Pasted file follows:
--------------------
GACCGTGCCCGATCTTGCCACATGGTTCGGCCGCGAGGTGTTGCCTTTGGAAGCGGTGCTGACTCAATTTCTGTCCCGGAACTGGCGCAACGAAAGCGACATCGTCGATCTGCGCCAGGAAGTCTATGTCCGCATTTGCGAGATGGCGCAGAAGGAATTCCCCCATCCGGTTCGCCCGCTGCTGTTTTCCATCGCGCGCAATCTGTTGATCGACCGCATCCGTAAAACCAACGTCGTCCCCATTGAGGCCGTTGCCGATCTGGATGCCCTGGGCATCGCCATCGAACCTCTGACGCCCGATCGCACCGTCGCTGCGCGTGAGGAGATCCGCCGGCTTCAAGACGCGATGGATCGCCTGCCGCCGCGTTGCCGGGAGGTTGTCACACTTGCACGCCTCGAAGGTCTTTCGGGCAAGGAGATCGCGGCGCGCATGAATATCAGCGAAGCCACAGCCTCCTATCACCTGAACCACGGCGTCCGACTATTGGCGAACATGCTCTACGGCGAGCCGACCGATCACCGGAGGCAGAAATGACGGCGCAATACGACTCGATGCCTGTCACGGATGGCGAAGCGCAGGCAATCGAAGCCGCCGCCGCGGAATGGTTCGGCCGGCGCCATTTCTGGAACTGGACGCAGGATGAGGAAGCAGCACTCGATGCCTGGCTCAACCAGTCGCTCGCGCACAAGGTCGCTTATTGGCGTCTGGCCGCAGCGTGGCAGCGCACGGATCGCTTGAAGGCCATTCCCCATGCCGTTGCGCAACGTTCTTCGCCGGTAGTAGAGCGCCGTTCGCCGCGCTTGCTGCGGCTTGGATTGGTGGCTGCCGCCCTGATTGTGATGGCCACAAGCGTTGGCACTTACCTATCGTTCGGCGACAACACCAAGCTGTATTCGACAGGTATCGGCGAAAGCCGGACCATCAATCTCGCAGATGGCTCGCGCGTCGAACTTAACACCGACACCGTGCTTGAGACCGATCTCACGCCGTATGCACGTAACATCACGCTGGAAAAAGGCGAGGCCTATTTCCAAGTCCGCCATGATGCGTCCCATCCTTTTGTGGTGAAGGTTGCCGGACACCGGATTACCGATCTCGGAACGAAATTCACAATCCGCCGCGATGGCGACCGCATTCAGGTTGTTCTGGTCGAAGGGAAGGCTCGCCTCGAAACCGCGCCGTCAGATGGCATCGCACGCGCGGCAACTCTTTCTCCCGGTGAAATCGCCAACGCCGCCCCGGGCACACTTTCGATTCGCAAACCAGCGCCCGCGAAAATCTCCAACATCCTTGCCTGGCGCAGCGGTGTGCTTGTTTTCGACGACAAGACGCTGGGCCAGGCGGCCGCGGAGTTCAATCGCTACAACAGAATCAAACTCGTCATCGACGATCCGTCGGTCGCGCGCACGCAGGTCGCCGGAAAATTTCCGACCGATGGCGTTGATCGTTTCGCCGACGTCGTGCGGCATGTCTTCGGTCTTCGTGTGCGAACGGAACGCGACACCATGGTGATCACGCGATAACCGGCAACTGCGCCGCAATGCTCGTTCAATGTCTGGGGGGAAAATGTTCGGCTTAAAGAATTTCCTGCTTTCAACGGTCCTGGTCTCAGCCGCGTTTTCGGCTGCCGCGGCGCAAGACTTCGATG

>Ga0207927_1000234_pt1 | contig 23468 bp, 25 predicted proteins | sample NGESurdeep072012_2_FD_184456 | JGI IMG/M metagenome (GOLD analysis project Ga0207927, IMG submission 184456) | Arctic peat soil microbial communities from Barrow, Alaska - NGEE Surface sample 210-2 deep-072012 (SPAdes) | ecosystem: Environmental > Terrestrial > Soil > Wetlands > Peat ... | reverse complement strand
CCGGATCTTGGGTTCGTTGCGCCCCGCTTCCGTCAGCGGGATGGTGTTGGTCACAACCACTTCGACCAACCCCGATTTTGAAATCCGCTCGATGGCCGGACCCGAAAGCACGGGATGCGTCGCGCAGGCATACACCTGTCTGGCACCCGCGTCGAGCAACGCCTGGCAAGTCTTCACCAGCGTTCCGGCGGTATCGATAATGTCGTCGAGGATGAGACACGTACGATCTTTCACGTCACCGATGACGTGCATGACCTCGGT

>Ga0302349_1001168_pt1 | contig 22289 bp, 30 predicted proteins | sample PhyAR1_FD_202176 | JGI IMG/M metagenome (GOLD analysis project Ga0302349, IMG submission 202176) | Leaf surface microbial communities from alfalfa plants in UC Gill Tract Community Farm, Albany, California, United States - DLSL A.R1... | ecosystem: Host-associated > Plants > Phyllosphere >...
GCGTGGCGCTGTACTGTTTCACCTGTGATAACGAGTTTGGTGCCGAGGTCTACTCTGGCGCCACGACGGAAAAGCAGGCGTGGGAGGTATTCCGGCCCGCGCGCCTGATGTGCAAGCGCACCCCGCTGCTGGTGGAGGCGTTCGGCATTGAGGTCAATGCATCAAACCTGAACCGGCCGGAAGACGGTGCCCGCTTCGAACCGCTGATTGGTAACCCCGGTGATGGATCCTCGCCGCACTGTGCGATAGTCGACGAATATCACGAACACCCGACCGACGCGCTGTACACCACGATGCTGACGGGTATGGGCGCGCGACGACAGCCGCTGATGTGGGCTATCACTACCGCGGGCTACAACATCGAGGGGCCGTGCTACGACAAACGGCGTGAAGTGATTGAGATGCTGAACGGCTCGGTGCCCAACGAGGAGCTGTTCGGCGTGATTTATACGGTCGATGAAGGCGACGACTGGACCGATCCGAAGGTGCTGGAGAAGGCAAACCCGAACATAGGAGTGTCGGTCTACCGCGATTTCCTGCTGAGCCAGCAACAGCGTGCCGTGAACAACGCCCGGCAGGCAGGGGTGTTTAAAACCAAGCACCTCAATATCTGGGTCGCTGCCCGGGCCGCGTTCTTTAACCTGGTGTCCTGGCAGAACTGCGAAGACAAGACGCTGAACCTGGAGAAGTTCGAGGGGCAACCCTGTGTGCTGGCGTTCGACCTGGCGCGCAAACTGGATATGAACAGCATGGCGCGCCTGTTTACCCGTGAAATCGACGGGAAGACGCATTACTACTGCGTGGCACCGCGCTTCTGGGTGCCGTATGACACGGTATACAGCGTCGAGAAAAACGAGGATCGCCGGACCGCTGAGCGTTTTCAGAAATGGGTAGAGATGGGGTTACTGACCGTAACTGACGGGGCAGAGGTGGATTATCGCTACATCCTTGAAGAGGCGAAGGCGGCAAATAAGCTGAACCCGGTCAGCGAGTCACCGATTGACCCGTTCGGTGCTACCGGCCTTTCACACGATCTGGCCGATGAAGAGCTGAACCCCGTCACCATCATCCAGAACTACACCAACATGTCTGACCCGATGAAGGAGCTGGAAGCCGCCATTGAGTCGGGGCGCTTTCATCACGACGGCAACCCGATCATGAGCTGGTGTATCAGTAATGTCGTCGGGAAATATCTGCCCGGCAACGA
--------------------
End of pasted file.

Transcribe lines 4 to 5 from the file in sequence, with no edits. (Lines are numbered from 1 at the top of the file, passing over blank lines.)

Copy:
>Ga0302349_1001168_pt1 | contig 22289 bp, 30 predicted proteins | sample PhyAR1_FD_202176 | JGI IMG/M metagenome (GOLD analysis project Ga0302349, IMG submission 202176) | Leaf surface microbial communities from alfalfa plants in UC Gill Tract Community Farm, Albany, California, United States - DLSL A.R1... | ecosystem: Host-associated > Plants > Phyllosphere >...
GCGTGGCGCTGTACTGTTTCACCTGTGATAACGAGTTTGGTGCCGAGGTCTACTCTGGCGCCACGACGGAAAAGCAGGCGTGGGAGGTATTCCGGCCCGCGCGCCTGATGTGCAAGCGCACCCCGCTGCTGGTGGAGGCGTTCGGCATTGAGGTCAATGCATCAAACCTGAACCGGCCGGAAGACGGTGCCCGCTTCGAACCGCTGATTGGTAACCCCGGTGATGGATCCTCGCCGCACTGTGCGATAGTCGACGAATATCACGAACACCCGACCGACGCGCTGTACACCACGATGCTGACGGGTATGGGCGCGCGACGACAGCCGCTGATGTGGGCTATCACTACCGCGGGCTACAACATCGAGGGGCCGTGCTACGACAAACGGCGTGAAGTGATTGAGATGCTGAACGGCTCGGTGCCCAACGAGGAGCTGTTCGGCGTGATTTATACGGTCGATGAAGGCGACGACTGGACCGATCCGAAGGTGCTGGAGAAGGCAAACCCGAACATAGGAGTGTCGGTCTACCGCGATTTCCTGCTGAGCCAGCAACAGCGTGCCGTGAACAACGCCCGGCAGGCAGGGGTGTTTAAAACCAAGCACCTCAATATCTGGGTCGCTGCCCGGGCCGCGTTCTTTAACCTGGTGTCCTGGCAGAACTGCGAAGACAAGACGCTGAACCTGGAGAAGTTCGAGGGGCAACCCTGTGTGCTGGCGTTCGACCTGGCGCGCAAACTGGATATGAACAGCATGGCGCGCCTGTTTACCCGTGAAATCGACGGGAAGACGCATTACTACTGCGTGGCACCGCGCTTCTGGGTGCCGTATGACACGGTATACAGCGTCGAGAAAAACGAGGATCGCCGGACCGCTGAGCGTTTTCAGAAATGGGTAGAGATGGGGTTACTGACCGTAACTGACGGGGCAGAGGTGGATTATCGCTACATCCTTGAAGAGGCGAAGGCGGCAAATAAGCTGAACCCGGTCAGCGAGTCACCGATTGACCCGTTCGGTGCTACCGGCCTTTCACACGATCTGGCCGATGAAGAGCTGAACCCCGTCACCATCATCCAGAACTACACCAACATGTCTGACCCGATGAAGGAGCTGGAAGCCGCCATTGAGTCGGGGCGCTTTCATCACGACGGCAACCCGATCATGAGCTGGTGTATCAGTAATGTCGTCGGGAAATATCTGCCCGGCAACGA